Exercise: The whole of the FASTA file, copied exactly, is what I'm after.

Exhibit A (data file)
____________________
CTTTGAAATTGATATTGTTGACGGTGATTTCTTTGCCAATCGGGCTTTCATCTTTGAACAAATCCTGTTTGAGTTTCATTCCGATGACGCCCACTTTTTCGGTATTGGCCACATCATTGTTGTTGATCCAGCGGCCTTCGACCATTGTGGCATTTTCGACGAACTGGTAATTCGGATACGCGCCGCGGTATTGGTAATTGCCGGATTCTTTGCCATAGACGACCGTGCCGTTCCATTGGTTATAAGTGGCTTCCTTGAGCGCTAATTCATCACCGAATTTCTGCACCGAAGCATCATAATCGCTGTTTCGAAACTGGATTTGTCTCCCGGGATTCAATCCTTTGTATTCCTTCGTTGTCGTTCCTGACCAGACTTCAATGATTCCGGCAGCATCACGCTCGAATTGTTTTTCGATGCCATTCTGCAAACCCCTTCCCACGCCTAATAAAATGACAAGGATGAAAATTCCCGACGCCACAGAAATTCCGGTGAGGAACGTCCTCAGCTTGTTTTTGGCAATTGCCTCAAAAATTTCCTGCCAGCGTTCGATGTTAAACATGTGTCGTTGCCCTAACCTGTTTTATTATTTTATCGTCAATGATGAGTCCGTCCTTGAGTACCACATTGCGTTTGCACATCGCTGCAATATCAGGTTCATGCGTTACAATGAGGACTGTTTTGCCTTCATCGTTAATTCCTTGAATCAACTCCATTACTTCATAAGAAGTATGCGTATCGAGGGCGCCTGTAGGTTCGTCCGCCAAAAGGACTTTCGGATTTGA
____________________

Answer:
CTTTGAAATTGATATTGTTGACGGTGATTTCTTTGCCAATCGGGCTTTCATCTTTGAACAAATCCTGTTTGAGTTTCATTCCGATGACGCCCACTTTTTCGGTATTGGCCACATCATTGTTGTTGATCCAGCGGCCTTCGACCATTGTGGCATTTTCGACGAACTGGTAATTCGGATACGCGCCGCGGTATTGGTAATTGCCGGATTCTTTGCCATAGACGACCGTGCCGTTCCATTGGTTATAAGTGGCTTCCTTGAGCGCTAATTCATCACCGAATTTCTGCACCGAAGCATCATAATCGCTGTTTCGAAACTGGATTTGTCTCCCGGGATTCAATCCTTTGTATTCCTTCGTTGTCGTTCCTGACCAGACTTCAATGATTCCGGCAGCATCACGCTCGAATTGTTTTTCGATGCCATTCTGCAAACCCCTTCCCACGCCTAATAAAATGACAAGGATGAAAATTCCCGACGCCACAGAAATTCCGGTGAGGAACGTCCTCAGCTTGTTTTTGGCAATTGCCTCAAAAATTTCCTGCCAGCGTTCGATGTTAAACATGTGTCGTTGCCCTAACCTGTTTTATTATTTTATCGTCAATGATGAGTCCGTCCTTGAGTACCACATTGCGTTTGCACATCGCTGCAATATCAGGTTCATGCGTTACAATGAGGACTGTTTTGCCTTCATCGTTAATTCCTTGAATCAACTCCATTACTTCATAAGAAGTATGCGTATCGAGGGCGCCTGTAGGTTCGTCCGCCAAAAGGACTTTCGGATTTGA